Isaiah 51 • How to Pursue God


From time to time I’ve heard people testify that they “tried” Jesus but it didn’t work; something else eventually filled that gap for them. Why is it that there are people who seem devoted to pursuing God but never find Him? How is it possible for someone to read so many books, attend so many conferences, indulge so many discussions, yet never arrive at the right place with the Son of God? As with most things in life, WHY we engage in an activity often dictates the outcome. In other words, can you pursue God on your own terms, or do you need to do so according to His?

Read verses 1-3

Q: What is the goal of those who pursue God, of those who seek the Lord?

A: Righteousness. (v.1)

Point: The pursuit of God is not merely to find Him, but to seek how to become like Him, changed according to His standards. In biblical terms this is actually the pursuit of righteousness, to acquire His characteristics so that we might stand firmly in His presence. People can seek God for other reasons and largely experience failure because they’re wanting God to conform to their own image instead of conformed to His.

Q: Why is Abraham given as the example of the kind of righteousness which should be pursued?

A: Abraham was not justified by works or even the Law (since the Law through Moses had obviously not been given yet), but was declared righteous by his faith.

Then he believed in the Lord; and He reckoned it to him as righteousness.

— Genesis 15:6

This is a teaching about how God is gained by obedience from the heart.

Q: Why is Abraham and Sarah called “the rock” and “the quarry”?

A: They were the basis from which all others followed. Just as a quarry is the source of a consistent type and quality of material, so we are to be of the same nature.

Q: What is the definition of “comfort” as given by God’s examples in v.3?

A: It’s not merely reassurance or emotional support, but complete physical and spiritual restoration, even to the point of blessings over and above the expected.

Q: How does this definition of “comfort” relate to the previous example of Abraham and Sarah?

A: In the manner of God’s blessings which multiplied Abraham from a lone, single individual to entire, countless nations. It reinforces the definition of God’s “comfort” as connected to restoration and blessings.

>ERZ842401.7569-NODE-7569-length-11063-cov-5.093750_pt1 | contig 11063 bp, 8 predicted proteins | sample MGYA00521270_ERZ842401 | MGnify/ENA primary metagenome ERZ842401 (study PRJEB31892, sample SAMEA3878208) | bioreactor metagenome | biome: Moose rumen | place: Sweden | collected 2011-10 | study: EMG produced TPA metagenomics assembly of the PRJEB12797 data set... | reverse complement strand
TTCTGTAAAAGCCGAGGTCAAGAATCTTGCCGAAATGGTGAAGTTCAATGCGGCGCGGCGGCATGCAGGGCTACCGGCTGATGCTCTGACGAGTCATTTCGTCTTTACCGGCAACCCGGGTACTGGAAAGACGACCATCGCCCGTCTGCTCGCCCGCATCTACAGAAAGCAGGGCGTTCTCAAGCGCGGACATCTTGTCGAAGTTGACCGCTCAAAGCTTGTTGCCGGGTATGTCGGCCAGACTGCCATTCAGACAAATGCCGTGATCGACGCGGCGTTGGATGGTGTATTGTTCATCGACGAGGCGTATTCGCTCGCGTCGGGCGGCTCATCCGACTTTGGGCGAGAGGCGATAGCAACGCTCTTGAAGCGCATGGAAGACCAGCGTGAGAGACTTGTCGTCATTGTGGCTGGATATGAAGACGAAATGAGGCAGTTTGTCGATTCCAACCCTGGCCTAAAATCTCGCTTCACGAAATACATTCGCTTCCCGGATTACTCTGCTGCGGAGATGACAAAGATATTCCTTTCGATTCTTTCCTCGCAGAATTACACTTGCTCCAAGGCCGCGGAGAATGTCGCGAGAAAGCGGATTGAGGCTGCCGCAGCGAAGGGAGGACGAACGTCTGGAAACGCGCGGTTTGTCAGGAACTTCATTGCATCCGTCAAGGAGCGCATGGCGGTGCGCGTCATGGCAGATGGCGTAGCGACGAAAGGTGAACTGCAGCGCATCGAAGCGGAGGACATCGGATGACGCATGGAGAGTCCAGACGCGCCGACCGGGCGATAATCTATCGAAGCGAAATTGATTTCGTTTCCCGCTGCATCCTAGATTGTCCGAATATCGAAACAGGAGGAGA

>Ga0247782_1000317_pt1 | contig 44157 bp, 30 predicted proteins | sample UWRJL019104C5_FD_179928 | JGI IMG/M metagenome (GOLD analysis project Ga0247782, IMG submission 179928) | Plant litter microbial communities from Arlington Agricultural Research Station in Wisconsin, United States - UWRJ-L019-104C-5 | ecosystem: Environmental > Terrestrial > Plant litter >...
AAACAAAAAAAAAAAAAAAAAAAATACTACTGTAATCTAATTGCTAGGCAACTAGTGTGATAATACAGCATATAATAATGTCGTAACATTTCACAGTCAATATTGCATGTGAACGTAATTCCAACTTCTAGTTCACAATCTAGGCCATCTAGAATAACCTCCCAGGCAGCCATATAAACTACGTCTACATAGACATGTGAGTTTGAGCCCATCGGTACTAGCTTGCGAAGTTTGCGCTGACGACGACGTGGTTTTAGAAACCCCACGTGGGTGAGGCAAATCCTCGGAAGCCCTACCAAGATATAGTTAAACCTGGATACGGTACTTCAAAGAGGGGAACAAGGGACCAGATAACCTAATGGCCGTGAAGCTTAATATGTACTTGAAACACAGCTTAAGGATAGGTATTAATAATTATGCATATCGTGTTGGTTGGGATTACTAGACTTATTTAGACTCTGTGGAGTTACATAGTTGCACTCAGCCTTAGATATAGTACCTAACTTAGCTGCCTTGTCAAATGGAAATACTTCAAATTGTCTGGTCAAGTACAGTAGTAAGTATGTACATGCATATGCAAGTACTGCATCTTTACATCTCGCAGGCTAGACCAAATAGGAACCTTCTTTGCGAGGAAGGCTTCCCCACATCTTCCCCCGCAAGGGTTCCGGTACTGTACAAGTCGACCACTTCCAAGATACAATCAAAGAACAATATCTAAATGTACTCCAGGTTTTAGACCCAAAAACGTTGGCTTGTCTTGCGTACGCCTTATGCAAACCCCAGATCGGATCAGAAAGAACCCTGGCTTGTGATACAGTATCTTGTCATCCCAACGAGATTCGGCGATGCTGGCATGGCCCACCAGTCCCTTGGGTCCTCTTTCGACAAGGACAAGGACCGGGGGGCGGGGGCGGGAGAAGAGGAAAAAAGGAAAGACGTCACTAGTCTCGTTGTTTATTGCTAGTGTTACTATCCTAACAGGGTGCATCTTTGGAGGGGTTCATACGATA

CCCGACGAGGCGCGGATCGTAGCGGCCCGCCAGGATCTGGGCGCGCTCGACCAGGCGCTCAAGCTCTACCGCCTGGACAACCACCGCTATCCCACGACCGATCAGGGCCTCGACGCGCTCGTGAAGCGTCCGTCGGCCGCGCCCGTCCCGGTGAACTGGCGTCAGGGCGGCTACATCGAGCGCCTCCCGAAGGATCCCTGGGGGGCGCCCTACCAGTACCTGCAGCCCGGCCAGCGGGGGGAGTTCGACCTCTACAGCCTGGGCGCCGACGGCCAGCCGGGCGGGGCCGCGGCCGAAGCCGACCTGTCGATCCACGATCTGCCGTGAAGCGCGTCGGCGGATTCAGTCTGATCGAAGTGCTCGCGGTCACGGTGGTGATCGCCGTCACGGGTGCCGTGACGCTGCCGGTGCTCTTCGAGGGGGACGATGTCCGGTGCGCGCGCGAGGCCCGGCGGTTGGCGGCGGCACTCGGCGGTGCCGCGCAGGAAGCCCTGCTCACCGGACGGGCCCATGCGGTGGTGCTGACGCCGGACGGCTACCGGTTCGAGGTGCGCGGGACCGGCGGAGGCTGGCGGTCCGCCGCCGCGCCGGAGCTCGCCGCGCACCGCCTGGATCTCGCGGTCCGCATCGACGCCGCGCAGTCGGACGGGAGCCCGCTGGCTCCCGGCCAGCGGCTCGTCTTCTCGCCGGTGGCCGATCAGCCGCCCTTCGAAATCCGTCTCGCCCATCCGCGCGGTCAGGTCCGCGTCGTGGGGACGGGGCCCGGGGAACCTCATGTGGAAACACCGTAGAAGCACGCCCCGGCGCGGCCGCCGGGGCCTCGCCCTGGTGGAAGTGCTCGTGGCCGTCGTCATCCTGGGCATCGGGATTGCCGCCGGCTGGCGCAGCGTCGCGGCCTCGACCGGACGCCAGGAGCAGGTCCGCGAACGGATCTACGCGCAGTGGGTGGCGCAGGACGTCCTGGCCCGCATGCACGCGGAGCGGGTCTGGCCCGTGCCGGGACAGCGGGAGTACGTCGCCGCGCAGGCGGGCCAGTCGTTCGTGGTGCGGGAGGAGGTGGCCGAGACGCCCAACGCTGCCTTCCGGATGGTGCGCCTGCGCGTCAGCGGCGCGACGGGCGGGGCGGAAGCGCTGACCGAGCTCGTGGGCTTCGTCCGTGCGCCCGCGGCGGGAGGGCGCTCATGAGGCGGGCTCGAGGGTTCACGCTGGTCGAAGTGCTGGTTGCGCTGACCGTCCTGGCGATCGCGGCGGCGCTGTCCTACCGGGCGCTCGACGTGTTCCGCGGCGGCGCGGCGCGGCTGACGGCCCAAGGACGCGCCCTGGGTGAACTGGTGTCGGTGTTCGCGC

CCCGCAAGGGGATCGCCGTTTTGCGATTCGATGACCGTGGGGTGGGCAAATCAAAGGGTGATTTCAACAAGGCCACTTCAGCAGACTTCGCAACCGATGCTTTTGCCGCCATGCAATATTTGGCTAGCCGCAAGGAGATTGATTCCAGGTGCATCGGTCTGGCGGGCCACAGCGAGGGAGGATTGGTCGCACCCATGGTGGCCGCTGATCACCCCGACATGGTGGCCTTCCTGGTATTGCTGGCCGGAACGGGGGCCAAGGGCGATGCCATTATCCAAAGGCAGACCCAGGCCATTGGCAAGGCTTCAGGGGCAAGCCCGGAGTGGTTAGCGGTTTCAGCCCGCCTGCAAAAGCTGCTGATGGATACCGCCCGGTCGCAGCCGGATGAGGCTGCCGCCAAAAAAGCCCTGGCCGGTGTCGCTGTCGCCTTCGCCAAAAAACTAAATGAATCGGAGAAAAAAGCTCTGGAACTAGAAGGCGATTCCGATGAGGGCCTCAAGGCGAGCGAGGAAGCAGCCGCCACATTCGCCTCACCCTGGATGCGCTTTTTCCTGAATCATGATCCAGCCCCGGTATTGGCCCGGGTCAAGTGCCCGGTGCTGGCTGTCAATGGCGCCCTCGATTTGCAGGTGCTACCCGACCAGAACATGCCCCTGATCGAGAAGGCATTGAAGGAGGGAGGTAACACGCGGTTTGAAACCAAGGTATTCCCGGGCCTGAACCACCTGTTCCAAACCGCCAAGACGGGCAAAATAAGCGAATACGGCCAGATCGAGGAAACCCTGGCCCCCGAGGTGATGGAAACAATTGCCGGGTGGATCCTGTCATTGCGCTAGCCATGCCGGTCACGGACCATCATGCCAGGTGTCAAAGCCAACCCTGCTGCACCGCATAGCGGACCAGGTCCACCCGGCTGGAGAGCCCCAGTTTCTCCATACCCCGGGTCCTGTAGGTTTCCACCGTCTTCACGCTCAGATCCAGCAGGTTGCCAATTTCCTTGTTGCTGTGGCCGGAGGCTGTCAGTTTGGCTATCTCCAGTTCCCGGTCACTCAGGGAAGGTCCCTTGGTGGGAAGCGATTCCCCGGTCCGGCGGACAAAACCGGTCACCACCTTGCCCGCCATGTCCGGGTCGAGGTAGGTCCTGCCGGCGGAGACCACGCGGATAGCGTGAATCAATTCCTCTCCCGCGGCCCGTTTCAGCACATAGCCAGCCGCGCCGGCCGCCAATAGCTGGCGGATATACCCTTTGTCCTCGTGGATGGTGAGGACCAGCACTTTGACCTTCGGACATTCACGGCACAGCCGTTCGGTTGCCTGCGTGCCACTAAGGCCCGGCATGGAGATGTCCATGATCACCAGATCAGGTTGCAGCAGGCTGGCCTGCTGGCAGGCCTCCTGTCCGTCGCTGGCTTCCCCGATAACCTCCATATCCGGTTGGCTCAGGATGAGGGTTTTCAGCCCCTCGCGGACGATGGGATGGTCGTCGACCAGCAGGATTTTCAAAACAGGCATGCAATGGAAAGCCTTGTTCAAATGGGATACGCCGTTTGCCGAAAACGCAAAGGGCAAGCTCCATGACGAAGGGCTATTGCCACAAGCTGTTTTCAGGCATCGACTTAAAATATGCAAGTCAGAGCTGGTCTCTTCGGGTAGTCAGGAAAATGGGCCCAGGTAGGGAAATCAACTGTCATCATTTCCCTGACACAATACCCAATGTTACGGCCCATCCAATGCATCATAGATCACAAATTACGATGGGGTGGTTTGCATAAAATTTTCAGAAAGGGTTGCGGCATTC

Application: Why do you pursue God? Like most things in life, you’re most likely to get in return what you put into it. Why do those that pursue Him for alternative reasons to righteousness often fail? How well do seek Him on HIS terms rather than our own?

Read verses 4-8

Q: What is the dual meaning of “the arm of the Lord”?

A: On one level it is the strength and authority of God which He promises to use to bring about salvation from earthly circumstances. But it has a dual meaning as also representing Christ, the one through whom salvation will come to all mankind. So for the people of Isaiah’s time, there would be hope in God’s deliverance from their current circumstances, but Isaiah’s words would also apply to the coming work of the Messiah in a much larger and final sense.

Q: How is the work of the Messiah articulated in these verses?

A: On the one hand as a Judge of those who reject God, and on the other hand as the Savior and Deliverer of those who accept Him.

Q: What are the two main characteristics which describe God’s working according to v.4?

A: “Law” (the Word) and “light”. (Does this sound familiar?)

Q: According to v.7, what are the main characteristics of those who actually listen to God, who are living according to His righteousness?

Q: What perspective enables someone to embrace God’s righteousness while rejecting the world’s?

A: They know that man’s ways are temporary (v.8), but that God’s are forever. The things of God they pursue in this life will last into the next.

Point: Those who pursue God embrace His Word and ways while shrinking from those of man’s. They see the reality of the godly pursuit, which is permanent, versus the earthly pursuit which is temporary.

Application: Are your spiritual pursuits rooted more in trying to get something here and now or to establish your eternal future beyond this life? If God seems unresponsive, is it possible that it’s actually WE who are unresponsive to seeking HIS ways rather than our own?

Read verses 9-11

Q: What is different about the calling in v.9 compared to how it is used to open each of the preceding sections?

A: The first two calls are to God’s people to listen to Him: “Listen to Me, you who pursue righteousness, who seek the Lord” (v.1) and “Pay attention to Me, O My people” (v.4). This time it’s a call to God.

Q: Who is “Rahab” and when did God engage a dragon?

A: These are names for Satan as symbolized by “Rahab”, a mythical monster of the deep, and by the dragon, a common biblical symbol of Satan’s use of persecution. The point is that God has already defeated Satan.

Q: To what is v.10 referring?

A: To God’s miraculous salvation of Israel out of Egypt, the apex of which was the crossing of the Red Sea.